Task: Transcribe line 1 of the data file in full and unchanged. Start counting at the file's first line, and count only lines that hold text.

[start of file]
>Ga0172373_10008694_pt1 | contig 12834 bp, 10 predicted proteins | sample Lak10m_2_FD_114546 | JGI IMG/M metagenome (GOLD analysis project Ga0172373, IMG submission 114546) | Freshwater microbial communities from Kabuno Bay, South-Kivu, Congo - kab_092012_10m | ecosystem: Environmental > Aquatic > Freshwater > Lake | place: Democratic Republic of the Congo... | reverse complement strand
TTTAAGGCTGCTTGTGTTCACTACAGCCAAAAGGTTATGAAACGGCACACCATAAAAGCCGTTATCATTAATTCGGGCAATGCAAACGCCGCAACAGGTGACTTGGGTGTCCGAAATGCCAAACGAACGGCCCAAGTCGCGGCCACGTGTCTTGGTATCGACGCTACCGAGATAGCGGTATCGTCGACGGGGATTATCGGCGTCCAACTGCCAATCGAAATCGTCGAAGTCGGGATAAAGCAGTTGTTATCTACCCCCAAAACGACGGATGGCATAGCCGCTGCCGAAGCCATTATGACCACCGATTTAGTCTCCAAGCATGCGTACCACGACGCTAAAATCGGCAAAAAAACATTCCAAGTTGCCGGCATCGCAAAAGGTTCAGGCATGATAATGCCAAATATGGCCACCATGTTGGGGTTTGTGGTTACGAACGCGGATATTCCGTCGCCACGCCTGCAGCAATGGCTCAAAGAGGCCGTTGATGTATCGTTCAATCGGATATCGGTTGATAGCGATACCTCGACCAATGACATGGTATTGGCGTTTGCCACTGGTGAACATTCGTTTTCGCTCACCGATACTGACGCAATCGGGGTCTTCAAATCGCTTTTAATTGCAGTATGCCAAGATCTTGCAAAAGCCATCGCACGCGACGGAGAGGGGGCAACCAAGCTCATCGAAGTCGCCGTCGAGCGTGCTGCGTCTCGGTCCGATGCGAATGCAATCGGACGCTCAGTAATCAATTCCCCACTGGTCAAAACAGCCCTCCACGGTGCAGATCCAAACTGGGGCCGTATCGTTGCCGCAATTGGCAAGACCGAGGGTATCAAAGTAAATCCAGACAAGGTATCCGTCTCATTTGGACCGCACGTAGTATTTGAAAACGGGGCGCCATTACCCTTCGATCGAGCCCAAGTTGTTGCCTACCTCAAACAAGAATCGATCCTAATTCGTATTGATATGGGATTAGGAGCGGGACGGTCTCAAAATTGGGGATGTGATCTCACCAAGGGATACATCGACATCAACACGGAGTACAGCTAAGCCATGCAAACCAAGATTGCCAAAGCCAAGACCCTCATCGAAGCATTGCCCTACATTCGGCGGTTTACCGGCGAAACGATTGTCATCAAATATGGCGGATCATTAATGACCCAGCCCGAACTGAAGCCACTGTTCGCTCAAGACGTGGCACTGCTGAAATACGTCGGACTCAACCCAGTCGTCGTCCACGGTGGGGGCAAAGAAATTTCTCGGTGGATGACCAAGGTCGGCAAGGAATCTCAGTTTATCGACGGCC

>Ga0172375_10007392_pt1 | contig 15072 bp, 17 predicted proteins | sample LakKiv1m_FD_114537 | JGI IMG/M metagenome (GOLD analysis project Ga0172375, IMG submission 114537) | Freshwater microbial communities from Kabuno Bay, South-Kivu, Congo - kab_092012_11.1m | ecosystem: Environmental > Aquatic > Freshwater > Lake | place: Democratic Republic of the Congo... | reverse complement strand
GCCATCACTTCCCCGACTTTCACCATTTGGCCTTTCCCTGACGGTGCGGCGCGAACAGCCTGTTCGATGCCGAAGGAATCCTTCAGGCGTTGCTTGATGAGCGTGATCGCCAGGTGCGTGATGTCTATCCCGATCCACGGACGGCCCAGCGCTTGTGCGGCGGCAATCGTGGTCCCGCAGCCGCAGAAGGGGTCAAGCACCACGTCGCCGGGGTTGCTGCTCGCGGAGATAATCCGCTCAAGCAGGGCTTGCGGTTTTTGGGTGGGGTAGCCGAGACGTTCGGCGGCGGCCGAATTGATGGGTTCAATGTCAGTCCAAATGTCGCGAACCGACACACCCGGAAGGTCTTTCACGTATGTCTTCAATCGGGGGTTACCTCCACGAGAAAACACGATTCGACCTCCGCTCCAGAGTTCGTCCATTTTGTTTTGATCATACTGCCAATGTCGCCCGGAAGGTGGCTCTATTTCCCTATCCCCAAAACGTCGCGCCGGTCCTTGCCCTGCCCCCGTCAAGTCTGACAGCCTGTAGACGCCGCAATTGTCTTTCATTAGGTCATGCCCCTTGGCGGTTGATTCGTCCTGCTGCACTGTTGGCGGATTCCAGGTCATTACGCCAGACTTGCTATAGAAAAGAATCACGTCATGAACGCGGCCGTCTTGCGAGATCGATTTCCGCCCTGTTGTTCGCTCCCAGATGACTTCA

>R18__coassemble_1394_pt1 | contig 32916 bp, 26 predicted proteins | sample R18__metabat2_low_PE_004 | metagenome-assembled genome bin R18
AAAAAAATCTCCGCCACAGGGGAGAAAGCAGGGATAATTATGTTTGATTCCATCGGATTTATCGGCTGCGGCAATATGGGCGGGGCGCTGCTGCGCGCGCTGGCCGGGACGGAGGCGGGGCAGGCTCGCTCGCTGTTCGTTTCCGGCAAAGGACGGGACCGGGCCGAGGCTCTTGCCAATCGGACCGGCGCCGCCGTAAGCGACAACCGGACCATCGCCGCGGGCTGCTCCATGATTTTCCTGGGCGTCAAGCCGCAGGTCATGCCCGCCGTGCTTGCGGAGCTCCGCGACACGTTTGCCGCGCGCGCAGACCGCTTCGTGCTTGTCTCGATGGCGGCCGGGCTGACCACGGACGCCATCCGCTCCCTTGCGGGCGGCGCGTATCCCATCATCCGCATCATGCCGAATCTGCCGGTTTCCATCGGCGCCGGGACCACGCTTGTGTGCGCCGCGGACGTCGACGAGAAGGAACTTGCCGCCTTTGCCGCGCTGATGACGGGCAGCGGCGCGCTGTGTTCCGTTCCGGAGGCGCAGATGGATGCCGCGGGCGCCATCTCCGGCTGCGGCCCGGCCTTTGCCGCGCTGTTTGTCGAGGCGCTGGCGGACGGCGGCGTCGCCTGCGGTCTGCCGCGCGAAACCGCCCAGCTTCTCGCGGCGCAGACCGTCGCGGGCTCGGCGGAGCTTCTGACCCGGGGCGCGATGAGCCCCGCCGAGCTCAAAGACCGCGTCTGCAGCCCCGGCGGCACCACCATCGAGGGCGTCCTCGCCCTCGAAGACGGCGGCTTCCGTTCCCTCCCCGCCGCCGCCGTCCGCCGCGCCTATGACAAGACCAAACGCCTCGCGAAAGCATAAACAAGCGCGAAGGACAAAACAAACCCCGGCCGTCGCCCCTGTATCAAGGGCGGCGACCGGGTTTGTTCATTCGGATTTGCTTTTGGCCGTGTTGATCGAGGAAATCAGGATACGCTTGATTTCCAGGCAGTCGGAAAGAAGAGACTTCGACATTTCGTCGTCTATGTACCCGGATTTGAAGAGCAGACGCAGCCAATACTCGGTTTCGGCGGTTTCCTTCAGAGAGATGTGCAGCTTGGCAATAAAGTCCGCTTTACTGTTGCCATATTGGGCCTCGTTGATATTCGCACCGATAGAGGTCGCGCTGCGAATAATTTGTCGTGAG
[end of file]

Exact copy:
>Ga0172373_10008694_pt1 | contig 12834 bp, 10 predicted proteins | sample Lak10m_2_FD_114546 | JGI IMG/M metagenome (GOLD analysis project Ga0172373, IMG submission 114546) | Freshwater microbial communities from Kabuno Bay, South-Kivu, Congo - kab_092012_10m | ecosystem: Environmental > Aquatic > Freshwater > Lake | place: Democratic Republic of the Congo... | reverse complement strand